Nino Lo Bello, The Vatican Empire, “The Vatican in Politics X:”
The Vatican does not directly control the Christian Democrats, who are popularly known among the Italian people as democristiani, and also as i preti—literally, the priests. It does not give instructions to its men—but it doesn’t have to. It does not express opinions on given political issues—but the party leadership is always aware of the Vatican’s views. Ostensibly, Italy’s is a secular government, but the rules of conduct are formulated by the Vatican. For this reason, the Vatican has allowed only trusted practicing Catholics who will do the Church’s bidding to rise to the top political jobs in Italy.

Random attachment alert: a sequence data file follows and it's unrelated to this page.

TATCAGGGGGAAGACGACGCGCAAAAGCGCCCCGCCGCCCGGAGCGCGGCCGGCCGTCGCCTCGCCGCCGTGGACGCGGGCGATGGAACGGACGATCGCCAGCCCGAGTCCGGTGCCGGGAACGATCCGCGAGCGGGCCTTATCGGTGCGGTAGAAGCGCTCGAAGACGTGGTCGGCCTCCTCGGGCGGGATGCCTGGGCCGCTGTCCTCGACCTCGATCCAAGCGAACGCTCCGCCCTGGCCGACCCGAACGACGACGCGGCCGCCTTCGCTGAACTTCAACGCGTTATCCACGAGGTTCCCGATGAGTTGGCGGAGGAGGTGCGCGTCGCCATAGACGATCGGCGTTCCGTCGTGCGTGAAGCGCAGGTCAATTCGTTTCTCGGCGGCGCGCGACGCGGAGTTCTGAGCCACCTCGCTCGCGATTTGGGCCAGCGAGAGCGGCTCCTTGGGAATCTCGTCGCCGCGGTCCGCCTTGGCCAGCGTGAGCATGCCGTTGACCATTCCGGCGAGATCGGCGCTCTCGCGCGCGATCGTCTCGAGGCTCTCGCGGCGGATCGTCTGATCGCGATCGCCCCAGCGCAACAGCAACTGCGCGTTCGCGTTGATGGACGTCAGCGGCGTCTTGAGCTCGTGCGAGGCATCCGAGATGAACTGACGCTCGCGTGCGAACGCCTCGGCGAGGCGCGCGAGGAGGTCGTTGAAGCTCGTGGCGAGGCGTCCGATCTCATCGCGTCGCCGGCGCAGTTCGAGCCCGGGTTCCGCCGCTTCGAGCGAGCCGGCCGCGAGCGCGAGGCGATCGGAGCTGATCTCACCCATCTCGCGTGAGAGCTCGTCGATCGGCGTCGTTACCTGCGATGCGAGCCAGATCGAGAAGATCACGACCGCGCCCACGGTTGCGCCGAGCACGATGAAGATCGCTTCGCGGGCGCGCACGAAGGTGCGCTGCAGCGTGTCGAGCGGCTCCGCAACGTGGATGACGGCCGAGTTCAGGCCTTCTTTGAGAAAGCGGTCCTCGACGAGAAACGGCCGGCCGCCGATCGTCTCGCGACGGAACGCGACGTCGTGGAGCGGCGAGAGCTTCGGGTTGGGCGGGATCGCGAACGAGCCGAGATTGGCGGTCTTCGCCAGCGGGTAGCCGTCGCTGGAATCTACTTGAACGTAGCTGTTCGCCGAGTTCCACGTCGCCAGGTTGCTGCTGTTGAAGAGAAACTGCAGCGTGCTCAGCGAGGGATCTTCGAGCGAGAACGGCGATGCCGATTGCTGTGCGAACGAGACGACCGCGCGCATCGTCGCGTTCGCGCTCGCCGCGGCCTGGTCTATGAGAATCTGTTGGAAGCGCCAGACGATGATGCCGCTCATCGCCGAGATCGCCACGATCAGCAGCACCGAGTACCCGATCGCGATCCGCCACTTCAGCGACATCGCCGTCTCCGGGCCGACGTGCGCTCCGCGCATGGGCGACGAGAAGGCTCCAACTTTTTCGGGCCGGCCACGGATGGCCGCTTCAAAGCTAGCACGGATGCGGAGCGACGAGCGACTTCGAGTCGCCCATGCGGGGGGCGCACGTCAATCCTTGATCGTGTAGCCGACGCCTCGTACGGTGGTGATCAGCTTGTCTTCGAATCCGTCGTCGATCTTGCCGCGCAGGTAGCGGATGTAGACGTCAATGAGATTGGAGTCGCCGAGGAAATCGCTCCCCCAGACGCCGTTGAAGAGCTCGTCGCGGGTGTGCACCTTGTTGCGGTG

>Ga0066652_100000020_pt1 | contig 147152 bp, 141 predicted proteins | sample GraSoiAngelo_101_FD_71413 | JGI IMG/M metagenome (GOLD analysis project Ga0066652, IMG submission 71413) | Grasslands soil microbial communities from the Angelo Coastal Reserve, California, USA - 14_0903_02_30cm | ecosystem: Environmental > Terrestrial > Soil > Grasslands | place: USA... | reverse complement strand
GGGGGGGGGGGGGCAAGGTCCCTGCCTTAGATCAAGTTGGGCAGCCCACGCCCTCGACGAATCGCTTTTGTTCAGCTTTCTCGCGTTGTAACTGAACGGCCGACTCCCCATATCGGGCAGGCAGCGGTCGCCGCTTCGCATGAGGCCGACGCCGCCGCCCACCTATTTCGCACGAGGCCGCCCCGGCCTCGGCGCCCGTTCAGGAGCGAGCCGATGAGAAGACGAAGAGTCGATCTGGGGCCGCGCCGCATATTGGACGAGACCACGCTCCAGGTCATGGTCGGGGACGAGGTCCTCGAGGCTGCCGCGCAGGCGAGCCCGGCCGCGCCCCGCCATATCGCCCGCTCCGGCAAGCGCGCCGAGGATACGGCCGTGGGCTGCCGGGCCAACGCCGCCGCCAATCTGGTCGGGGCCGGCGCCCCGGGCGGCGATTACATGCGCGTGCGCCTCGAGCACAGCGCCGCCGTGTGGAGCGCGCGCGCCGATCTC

One might ask whether the success of the Vatican in Italian politics can be attributed to the merging of its secular and spiritual qualities. The answer is indeed in the affirmative. The Vatican alternately poses as a church and as a political force, depending upon which pose will prove more advantageous at the moment. At the lower levels, through the local congregations, the Church presents itself as a religious organization and wins support by religious appeals to its followers; often these appeals influence voters. At the higher levels the Church becomes increasingly a political organization and, indirectly, exerts a controlling influence over the affairs of the Italian state. The Church’s chief instrument has been the democristi-ani, an army of faithful Christian Democratic politicians that has obviated the Vatican’s need for maintaining powerful lobbies. Italy’s postwar political history is intimately tied to i preti, under whom Italy has been carefully guided to its present position in the world of nations.